If the economic slowing is deep, Congress could in principle use fiscal policy to support demand and, in particular, respond by pre-emptively dedicating a carefully designed and targeted package of aid to America’s most vulnerable. Safeguarding the country’s most exposed individuals from economic pain that appears increasingly likely should be an important job for Congress. There are signals that certain demographics of US citizens are already struggling. Poverty rates are growing (including an 8.9 percentage point increase for child poverty from March to June); total household debt increased by 2% to a record $16.2tn, driven by credit card and auto debt; two-thirds of Americans live pay check to pay check; 22% of Americans are underemployed; 63% of Americans could not afford an unexpected $500 emergency expense; 40% have trouble paying for food, medical care, housing and other utilities; and homeless shelters have seen their waiting lists double or triple.
Of course, the trends of savings/debt inequity, stagnant real wages and broader inequality were at work long before this current slowdown. Yet this vulnerability partly explains why inflation and real interest rate growth, which have eaten away at millions of Americans’ incomes, have helped add to the slowdown of consumption and overall economic activity. As labour demand too continues to slow — and it will — these trends are likely to worsen.
Targeted fiscal support, especially if financed, is not incompatible with the Fed’s goals and would allow the US to simultaneously combat inflation while also protecting those vulnerable people who stand to experience intolerable damage to their livelihoods amid a downturn. Of course, the details of such a policy are crucial. This approach would be in line with the economic theory and evidence that suggests countries that preserve a strong safety net amid a downturn are more resilient in the face of recession.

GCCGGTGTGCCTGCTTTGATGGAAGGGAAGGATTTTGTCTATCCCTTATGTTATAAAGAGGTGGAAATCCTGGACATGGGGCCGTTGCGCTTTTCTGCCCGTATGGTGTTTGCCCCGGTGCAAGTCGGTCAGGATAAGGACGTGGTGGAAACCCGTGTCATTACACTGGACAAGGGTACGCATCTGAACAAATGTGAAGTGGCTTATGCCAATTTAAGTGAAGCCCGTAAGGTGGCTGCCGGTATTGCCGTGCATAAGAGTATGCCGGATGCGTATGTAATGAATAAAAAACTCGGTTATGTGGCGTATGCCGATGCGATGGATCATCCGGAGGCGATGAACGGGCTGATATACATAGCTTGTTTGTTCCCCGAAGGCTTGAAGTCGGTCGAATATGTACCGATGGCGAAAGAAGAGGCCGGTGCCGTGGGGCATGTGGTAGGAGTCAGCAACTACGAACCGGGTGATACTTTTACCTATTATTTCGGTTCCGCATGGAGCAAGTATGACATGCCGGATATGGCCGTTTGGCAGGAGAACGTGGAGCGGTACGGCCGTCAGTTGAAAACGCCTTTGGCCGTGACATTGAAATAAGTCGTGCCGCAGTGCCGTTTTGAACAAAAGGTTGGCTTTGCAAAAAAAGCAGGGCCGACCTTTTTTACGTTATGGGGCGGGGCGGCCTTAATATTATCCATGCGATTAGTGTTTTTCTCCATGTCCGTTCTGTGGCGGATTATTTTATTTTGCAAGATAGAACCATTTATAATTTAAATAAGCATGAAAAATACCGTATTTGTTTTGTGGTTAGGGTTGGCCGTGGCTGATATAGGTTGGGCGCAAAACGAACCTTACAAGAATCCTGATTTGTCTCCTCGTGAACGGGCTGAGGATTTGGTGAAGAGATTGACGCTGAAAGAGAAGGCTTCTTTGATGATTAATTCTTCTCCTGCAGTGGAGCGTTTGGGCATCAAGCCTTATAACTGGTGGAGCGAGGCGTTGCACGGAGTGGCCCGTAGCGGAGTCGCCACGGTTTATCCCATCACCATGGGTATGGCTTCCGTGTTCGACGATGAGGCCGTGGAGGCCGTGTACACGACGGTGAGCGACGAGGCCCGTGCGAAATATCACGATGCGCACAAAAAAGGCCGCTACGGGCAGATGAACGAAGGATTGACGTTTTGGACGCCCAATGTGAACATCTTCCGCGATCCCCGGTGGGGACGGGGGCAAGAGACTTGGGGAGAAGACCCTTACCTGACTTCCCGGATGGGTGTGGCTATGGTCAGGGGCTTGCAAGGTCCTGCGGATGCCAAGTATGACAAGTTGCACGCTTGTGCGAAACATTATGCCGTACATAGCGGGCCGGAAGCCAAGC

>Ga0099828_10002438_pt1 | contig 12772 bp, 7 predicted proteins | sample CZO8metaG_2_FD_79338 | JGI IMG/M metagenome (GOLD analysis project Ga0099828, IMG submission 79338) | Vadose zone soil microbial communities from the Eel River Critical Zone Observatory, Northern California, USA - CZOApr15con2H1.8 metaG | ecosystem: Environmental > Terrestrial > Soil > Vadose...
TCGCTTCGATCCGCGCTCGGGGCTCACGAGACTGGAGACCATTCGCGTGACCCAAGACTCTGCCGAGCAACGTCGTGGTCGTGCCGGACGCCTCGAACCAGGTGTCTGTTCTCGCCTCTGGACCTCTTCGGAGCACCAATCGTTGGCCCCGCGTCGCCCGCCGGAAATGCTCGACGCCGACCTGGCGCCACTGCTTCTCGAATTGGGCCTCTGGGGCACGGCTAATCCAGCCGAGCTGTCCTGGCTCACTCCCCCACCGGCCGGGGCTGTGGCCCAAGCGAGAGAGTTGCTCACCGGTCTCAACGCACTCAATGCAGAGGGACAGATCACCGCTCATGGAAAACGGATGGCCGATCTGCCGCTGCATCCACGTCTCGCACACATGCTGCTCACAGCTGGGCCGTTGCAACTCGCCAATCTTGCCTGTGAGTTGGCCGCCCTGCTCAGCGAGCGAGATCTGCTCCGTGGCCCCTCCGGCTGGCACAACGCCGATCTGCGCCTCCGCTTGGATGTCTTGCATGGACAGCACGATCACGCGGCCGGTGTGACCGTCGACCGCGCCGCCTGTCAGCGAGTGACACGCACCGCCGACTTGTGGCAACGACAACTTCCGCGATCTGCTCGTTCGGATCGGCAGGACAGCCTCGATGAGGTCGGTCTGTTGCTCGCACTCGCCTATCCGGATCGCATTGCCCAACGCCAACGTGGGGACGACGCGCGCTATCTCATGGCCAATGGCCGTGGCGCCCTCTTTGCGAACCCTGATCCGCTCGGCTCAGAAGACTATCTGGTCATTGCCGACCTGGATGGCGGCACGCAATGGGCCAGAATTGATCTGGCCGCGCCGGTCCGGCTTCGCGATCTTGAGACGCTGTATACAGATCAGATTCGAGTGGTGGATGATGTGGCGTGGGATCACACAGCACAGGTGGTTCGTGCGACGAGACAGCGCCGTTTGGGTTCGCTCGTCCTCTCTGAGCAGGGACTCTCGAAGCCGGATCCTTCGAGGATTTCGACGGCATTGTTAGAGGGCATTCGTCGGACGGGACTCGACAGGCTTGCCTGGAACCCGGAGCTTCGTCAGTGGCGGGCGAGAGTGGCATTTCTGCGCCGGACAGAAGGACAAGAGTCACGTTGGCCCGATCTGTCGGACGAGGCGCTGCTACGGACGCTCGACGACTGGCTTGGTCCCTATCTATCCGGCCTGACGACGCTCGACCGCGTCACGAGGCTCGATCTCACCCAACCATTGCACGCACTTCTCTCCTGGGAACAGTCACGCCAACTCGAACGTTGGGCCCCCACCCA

Unfortunately, one cannot be optimistic about the emergence of such a fiscal response. The chief blockage to implementing such a policy is political. Eyes are focused on the deficit. Raising revenues or cutting expenditure to allow better social spending is hardly on the Congressional agenda. After the Covid-transfers, there is little will in Congress to pass legislation offering more aid to households. Moreover, with mid-term elections around the corner, the Biden administration’s capacity to legislate with an already-slim majority is likely to vanish, as it did for President Barack Obama after 2010. These political blockages are a shame.
The focus on pinning a label on whether the US is now in a recession is the wrong question. Economists are increasingly debating how painful a downturn must be to cut inflation. Public attention would be better spent focused on debating the policy actions and choices that can best ward against such pain and protect America’s most vulnerable, as the Fed does its job.
Julian Jacobs is economist and Mark Sobel is US chairman, OMFIF.